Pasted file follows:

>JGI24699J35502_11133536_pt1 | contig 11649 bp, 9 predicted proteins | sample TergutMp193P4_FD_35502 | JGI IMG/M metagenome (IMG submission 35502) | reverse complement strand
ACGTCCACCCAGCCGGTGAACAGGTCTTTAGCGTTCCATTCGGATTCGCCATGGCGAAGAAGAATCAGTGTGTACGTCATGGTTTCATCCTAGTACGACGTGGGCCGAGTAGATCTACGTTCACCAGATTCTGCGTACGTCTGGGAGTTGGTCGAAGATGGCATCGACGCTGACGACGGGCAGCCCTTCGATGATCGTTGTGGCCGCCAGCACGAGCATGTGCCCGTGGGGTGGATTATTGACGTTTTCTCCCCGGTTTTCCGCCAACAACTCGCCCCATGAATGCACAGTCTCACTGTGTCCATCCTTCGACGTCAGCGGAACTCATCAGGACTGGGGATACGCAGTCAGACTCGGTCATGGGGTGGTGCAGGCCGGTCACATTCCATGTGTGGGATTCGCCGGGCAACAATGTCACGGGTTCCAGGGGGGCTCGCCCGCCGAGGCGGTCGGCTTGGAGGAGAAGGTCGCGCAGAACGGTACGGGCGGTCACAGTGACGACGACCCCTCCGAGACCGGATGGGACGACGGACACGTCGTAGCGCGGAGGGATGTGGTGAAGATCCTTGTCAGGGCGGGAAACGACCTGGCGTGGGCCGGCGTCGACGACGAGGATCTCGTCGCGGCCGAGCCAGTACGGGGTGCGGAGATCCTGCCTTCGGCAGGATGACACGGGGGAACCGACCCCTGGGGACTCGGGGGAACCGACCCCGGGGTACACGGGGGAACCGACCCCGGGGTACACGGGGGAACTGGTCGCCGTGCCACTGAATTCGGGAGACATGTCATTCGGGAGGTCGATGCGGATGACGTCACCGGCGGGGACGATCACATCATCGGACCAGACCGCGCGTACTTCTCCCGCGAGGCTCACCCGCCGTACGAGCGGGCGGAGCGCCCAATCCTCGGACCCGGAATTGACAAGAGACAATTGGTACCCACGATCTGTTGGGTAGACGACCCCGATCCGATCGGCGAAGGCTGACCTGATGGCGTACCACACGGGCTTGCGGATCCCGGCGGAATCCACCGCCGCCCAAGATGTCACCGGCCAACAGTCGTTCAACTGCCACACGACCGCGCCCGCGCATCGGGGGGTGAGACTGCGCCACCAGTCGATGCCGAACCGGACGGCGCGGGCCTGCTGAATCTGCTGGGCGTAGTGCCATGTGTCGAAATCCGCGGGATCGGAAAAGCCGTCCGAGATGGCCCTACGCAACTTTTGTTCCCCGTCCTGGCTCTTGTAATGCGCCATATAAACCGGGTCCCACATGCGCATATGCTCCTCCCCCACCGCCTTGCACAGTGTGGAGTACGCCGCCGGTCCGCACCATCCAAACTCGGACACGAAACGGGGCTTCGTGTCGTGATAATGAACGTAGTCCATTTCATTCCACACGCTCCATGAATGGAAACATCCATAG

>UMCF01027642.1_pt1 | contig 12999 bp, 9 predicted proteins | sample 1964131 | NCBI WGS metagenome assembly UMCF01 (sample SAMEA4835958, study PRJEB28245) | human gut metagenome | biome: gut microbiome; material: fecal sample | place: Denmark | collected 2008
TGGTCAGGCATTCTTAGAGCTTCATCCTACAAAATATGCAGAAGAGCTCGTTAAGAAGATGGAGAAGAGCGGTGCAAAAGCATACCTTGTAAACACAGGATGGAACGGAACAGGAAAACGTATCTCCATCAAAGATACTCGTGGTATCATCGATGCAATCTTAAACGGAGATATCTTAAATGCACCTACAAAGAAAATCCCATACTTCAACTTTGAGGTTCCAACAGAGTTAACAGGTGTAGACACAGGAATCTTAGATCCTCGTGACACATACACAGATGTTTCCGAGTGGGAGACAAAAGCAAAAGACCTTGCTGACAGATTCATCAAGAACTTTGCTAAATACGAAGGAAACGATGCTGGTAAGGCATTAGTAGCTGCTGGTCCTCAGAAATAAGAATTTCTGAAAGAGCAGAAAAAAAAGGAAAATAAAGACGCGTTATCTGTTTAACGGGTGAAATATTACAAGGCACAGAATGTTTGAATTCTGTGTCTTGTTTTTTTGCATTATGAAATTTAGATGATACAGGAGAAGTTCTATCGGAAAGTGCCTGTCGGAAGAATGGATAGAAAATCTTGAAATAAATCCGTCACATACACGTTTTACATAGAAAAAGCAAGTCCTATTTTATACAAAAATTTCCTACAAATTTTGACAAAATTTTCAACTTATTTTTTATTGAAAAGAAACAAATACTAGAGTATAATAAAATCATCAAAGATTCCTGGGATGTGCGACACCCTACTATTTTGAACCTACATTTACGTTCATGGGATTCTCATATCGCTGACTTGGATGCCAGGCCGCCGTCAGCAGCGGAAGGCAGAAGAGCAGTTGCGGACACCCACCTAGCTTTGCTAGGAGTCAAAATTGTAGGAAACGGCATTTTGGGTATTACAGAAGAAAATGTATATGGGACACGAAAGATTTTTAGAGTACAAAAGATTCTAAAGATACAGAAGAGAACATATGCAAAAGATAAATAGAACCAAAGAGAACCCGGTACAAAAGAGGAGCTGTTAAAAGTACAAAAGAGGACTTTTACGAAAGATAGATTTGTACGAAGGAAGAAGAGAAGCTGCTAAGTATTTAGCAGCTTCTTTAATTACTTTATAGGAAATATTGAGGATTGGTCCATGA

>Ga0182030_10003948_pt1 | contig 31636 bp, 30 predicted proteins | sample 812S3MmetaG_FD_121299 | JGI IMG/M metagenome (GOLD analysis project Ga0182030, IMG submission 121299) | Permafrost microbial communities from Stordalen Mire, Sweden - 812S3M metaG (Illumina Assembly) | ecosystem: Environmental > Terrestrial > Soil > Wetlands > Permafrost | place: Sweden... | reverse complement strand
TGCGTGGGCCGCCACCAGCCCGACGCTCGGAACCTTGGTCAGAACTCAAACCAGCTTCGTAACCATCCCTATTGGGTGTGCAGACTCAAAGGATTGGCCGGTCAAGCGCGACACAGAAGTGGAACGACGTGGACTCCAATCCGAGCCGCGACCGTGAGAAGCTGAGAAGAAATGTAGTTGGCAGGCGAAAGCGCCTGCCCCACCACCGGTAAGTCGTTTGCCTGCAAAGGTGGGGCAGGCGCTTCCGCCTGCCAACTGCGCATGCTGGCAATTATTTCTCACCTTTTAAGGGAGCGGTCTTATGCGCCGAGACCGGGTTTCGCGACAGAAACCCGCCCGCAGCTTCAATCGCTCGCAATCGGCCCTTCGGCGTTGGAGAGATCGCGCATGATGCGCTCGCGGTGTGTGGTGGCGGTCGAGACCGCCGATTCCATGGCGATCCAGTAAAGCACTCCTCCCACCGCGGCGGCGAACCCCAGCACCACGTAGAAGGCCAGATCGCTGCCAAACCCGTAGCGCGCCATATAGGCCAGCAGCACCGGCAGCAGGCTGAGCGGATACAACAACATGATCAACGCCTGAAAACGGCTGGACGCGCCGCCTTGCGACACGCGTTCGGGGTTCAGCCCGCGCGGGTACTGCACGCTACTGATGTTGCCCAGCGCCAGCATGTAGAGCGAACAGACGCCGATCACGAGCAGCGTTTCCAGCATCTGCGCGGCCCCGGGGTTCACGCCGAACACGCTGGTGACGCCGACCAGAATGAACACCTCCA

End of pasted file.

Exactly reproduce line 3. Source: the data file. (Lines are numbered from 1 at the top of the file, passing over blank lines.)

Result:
>UMCF01027642.1_pt1 | contig 12999 bp, 9 predicted proteins | sample 1964131 | NCBI WGS metagenome assembly UMCF01 (sample SAMEA4835958, study PRJEB28245) | human gut metagenome | biome: gut microbiome; material: fecal sample | place: Denmark | collected 2008